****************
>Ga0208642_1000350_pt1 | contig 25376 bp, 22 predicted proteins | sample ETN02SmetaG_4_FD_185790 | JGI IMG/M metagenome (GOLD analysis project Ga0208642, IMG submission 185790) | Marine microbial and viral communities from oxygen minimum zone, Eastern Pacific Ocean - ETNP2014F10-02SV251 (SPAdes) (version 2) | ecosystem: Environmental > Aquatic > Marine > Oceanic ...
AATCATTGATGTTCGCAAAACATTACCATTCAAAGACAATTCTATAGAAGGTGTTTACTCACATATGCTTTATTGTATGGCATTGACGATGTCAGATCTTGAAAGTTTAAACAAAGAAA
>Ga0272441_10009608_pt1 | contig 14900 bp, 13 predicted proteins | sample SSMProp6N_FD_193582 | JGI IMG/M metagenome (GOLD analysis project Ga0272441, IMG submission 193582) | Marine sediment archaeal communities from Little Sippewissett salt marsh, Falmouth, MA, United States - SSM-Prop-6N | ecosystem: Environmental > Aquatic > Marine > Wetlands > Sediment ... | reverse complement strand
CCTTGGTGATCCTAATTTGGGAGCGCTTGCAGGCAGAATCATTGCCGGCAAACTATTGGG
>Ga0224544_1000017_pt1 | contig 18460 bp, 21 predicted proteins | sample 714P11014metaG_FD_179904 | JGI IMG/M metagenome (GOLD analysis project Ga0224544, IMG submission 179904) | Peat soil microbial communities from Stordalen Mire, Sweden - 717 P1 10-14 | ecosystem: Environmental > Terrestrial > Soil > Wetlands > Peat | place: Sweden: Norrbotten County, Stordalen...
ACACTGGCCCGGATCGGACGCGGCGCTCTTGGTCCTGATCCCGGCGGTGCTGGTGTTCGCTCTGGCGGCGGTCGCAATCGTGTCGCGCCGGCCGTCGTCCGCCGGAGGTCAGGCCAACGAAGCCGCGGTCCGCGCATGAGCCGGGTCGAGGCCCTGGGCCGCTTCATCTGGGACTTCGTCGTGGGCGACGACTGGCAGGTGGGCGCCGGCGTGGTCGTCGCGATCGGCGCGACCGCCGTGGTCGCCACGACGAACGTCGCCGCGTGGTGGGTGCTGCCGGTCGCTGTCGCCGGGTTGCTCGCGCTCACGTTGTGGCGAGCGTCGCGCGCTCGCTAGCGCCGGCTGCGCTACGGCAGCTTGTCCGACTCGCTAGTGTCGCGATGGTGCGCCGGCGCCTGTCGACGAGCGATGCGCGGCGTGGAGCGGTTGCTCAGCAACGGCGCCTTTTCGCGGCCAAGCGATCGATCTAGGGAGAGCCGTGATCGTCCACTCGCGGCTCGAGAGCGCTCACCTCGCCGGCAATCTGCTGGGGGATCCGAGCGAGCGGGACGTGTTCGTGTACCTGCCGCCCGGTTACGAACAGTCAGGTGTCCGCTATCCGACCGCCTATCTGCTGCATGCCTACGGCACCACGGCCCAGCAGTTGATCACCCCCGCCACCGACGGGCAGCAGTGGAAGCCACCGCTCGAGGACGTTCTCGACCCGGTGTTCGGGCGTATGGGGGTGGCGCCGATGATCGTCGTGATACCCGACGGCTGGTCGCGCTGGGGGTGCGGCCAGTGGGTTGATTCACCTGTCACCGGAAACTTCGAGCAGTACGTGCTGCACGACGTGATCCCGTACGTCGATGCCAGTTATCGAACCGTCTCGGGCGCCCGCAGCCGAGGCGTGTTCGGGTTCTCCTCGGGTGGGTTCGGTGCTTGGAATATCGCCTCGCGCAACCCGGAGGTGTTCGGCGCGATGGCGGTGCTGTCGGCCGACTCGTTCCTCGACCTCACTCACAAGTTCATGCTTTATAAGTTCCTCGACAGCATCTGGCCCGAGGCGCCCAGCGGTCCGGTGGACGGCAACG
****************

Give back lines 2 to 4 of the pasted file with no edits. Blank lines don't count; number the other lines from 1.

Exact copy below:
AATCATTGATGTTCGCAAAACATTACCATTCAAAGACAATTCTATAGAAGGTGTTTACTCACATATGCTTTATTGTATGGCATTGACGATGTCAGATCTTGAAAGTTTAAACAAAGAAA
>Ga0272441_10009608_pt1 | contig 14900 bp, 13 predicted proteins | sample SSMProp6N_FD_193582 | JGI IMG/M metagenome (GOLD analysis project Ga0272441, IMG submission 193582) | Marine sediment archaeal communities from Little Sippewissett salt marsh, Falmouth, MA, United States - SSM-Prop-6N | ecosystem: Environmental > Aquatic > Marine > Wetlands > Sediment ... | reverse complement strand
CCTTGGTGATCCTAATTTGGGAGCGCTTGCAGGCAGAATCATTGCCGGCAAACTATTGGG